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Then What is it Called When You’re Not Adopted?

INTRO: Adoption can be really hard and it raises some serious issues for adoptees. But as this adoptive family demonstrates, open and healthy conversation along the way, helps children feel safe and secure.


By Adoptive Mom and Guest Blogger, Kelly Lute

what is it called when you are not adopted

Buildings and people along the road flashed by. It was a normal day of running a few errands, but instead of the whole family being together, Kara got to have time with Mom and Dad on her own. She asked questions. She chattered away. She made observations.

Then the conversation turned to her story, as it often does. She loves hearing about her first parents and about how she came to be ours. At six years old, Kara is growing more and more in her understanding of what it means to be adopted.

adoptive family

My husband and I were explaining, once again, what it means to be adopted. We were specifically explaining that the parents you were born to don’t raise you--just like she grew in her first mommy’s tummy, but is not being raised by her. Instead, her first mom chose me to be her forever mom and raise her and take care of her. That’s what it means to be adopted.

Kara asked, “Then what’s it called when you’re not adopted?”


She had stumped us! Casey and I looked at each other with terms popping into our heads.

Natural born?

No. That could imply that an adopted child is unnatural. There’s nothing artificial about Kara’s place in the family! Some adoptees and adoptive families feel very hurt by this. It’s not the best term.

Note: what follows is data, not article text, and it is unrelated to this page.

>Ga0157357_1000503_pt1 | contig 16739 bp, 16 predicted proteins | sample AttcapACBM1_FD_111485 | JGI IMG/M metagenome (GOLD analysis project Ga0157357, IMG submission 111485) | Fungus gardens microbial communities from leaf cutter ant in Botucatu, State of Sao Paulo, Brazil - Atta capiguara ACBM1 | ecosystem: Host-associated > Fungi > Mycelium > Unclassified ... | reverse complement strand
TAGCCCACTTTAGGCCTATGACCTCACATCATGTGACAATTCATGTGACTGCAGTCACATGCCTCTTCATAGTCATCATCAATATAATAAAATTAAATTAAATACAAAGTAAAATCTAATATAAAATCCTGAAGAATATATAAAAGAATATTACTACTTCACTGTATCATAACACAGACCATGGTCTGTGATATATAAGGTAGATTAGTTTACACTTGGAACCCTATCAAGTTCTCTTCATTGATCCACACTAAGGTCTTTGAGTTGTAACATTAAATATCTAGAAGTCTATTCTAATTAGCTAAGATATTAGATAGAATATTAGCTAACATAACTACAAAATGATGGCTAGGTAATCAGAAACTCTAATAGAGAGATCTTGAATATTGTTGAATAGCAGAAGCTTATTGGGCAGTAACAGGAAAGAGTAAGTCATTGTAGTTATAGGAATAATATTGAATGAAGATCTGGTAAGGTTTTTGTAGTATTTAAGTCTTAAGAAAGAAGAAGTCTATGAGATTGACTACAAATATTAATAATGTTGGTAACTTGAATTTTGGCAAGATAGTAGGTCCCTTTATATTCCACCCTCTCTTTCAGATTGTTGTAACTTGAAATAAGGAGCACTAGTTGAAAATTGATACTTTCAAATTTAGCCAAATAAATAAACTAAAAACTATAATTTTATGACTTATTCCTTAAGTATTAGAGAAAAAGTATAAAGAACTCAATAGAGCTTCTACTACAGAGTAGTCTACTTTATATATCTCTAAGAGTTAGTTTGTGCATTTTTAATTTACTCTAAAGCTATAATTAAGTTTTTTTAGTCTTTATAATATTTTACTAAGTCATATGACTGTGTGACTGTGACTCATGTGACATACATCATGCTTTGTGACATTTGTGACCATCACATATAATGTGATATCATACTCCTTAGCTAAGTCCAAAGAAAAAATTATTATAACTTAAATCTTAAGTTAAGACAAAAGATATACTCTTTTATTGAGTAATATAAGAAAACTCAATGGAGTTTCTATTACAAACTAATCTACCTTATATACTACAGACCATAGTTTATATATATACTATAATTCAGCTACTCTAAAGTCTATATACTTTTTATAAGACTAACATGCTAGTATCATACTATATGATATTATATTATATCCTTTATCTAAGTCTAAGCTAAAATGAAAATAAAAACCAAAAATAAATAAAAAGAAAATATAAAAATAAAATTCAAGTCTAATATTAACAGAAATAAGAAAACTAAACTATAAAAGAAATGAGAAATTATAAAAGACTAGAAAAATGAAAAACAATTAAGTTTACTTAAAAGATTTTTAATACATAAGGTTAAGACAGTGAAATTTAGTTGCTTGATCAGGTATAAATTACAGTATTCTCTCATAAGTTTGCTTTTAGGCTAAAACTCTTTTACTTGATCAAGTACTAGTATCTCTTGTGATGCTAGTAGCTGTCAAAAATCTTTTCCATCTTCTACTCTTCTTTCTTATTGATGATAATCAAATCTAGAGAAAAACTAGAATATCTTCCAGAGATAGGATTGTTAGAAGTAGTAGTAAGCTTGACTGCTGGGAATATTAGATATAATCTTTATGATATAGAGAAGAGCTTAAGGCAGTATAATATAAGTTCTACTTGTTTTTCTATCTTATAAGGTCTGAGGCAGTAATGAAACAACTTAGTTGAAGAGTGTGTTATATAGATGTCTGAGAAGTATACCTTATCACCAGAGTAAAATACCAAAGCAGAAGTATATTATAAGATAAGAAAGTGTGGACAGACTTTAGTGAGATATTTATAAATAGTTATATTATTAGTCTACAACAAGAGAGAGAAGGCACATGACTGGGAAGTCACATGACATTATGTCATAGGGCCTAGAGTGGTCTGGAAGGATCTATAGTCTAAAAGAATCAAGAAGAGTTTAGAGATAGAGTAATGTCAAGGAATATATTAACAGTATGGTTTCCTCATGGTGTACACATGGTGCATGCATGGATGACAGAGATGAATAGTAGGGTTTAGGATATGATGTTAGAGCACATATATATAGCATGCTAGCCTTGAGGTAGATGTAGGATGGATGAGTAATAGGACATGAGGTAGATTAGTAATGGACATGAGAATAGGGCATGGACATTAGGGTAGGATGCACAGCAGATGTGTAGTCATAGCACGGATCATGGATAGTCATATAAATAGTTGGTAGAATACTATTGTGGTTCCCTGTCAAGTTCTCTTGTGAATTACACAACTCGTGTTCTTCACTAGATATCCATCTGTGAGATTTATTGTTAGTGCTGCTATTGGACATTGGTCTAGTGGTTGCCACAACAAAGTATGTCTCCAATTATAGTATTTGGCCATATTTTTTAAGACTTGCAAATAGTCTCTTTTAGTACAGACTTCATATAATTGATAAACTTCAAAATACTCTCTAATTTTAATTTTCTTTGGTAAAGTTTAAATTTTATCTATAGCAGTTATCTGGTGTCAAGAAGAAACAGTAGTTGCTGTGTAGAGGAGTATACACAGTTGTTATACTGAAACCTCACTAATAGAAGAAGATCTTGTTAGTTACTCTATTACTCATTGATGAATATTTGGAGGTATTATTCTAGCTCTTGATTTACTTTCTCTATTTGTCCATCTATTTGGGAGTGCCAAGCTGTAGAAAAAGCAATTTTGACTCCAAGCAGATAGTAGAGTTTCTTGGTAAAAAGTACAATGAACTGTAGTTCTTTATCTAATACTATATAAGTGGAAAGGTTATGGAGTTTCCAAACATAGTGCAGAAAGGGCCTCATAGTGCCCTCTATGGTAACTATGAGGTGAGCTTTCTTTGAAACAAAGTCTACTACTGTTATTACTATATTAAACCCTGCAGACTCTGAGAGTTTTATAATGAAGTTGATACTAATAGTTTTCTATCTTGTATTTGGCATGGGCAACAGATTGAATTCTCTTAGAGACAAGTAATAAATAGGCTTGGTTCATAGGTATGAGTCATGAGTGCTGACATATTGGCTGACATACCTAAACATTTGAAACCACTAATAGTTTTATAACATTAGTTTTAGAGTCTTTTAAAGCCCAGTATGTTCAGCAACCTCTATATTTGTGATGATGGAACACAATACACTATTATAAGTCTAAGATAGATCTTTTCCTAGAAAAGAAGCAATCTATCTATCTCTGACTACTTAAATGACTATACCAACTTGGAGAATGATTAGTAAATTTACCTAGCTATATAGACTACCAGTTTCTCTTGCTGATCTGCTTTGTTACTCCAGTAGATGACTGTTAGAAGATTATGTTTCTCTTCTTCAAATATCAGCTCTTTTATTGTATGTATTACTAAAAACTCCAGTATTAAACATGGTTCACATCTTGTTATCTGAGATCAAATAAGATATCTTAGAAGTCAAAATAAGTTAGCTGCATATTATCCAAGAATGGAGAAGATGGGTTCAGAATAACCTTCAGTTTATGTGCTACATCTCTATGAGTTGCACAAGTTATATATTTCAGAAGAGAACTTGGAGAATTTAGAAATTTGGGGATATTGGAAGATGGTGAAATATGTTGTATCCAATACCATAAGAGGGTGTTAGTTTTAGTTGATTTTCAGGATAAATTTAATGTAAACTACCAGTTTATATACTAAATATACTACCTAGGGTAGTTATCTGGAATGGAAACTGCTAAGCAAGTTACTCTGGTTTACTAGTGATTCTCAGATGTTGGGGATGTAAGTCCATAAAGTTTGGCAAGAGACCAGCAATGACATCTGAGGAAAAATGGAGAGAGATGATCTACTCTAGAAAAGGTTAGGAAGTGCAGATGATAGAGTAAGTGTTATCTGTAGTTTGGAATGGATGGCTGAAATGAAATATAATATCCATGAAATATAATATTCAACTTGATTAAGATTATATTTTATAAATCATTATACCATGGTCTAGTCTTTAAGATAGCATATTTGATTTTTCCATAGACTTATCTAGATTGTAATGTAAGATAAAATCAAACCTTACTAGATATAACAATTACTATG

Oh, no no no no. Stop right there. Adoption isn’t imaginary. That’s not helpful language, either.

adoptive mother

You see, we have things to call a family someone is born into when they belong to another family--birth family, biological family, or first family. We likewise have ways to explain blended families and foster families. But when someone is just born into a family and stays there, there’s no real word for that. Everyone just says “family”--no qualifiers. But to an adopted child, that’s not their reality. Kara was trying to understand why everyone isn’t classified, so to speak. She has a special explanation of how she belongs to our family. Why don’t her other siblings? What are they?

I suggested “tummy born”, and Kara lit up- “Yes! That’s perfect, mom!”

If you are pregnant and need support, here are pregnancy resources:

The 9 Things to Know About Adoption In Oregon and Washington

You may also like some of these great adoption resources:


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